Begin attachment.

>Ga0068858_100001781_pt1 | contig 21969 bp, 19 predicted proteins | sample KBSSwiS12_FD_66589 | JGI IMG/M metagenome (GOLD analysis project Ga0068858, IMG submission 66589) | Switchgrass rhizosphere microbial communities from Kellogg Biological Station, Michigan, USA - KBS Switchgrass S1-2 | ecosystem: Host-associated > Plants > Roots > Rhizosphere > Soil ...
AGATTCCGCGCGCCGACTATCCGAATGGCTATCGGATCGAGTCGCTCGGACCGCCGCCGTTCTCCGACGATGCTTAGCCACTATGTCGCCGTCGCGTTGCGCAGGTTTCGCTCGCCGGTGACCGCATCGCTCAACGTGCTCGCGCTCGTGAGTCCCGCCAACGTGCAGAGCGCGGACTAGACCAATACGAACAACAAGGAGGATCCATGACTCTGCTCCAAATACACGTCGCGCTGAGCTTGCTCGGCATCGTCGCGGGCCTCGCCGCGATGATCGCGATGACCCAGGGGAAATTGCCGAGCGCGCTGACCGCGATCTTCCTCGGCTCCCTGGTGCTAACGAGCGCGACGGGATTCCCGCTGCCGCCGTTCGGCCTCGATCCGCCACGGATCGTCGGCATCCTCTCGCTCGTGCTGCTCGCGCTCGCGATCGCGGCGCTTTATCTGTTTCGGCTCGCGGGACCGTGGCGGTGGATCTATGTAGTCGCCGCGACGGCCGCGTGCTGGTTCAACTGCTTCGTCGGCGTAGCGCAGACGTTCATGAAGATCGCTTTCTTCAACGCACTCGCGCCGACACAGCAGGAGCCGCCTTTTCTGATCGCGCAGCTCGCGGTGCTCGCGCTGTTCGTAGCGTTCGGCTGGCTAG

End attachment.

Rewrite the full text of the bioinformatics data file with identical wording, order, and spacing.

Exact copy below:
>Ga0068858_100001781_pt1 | contig 21969 bp, 19 predicted proteins | sample KBSSwiS12_FD_66589 | JGI IMG/M metagenome (GOLD analysis project Ga0068858, IMG submission 66589) | Switchgrass rhizosphere microbial communities from Kellogg Biological Station, Michigan, USA - KBS Switchgrass S1-2 | ecosystem: Host-associated > Plants > Roots > Rhizosphere > Soil ...
AGATTCCGCGCGCCGACTATCCGAATGGCTATCGGATCGAGTCGCTCGGACCGCCGCCGTTCTCCGACGATGCTTAGCCACTATGTCGCCGTCGCGTTGCGCAGGTTTCGCTCGCCGGTGACCGCATCGCTCAACGTGCTCGCGCTCGTGAGTCCCGCCAACGTGCAGAGCGCGGACTAGACCAATACGAACAACAAGGAGGATCCATGACTCTGCTCCAAATACACGTCGCGCTGAGCTTGCTCGGCATCGTCGCGGGCCTCGCCGCGATGATCGCGATGACCCAGGGGAAATTGCCGAGCGCGCTGACCGCGATCTTCCTCGGCTCCCTGGTGCTAACGAGCGCGACGGGATTCCCGCTGCCGCCGTTCGGCCTCGATCCGCCACGGATCGTCGGCATCCTCTCGCTCGTGCTGCTCGCGCTCGCGATCGCGGCGCTTTATCTGTTTCGGCTCGCGGGACCGTGGCGGTGGATCTATGTAGTCGCCGCGACGGCCGCGTGCTGGTTCAACTGCTTCGTCGGCGTAGCGCAGACGTTCATGAAGATCGCTTTCTTCAACGCACTCGCGCCGACACAGCAGGAGCCGCCTTTTCTGATCGCGCAGCTCGCGGTGCTCGCGCTGTTCGTAGCGTTCGGCTGGCTAG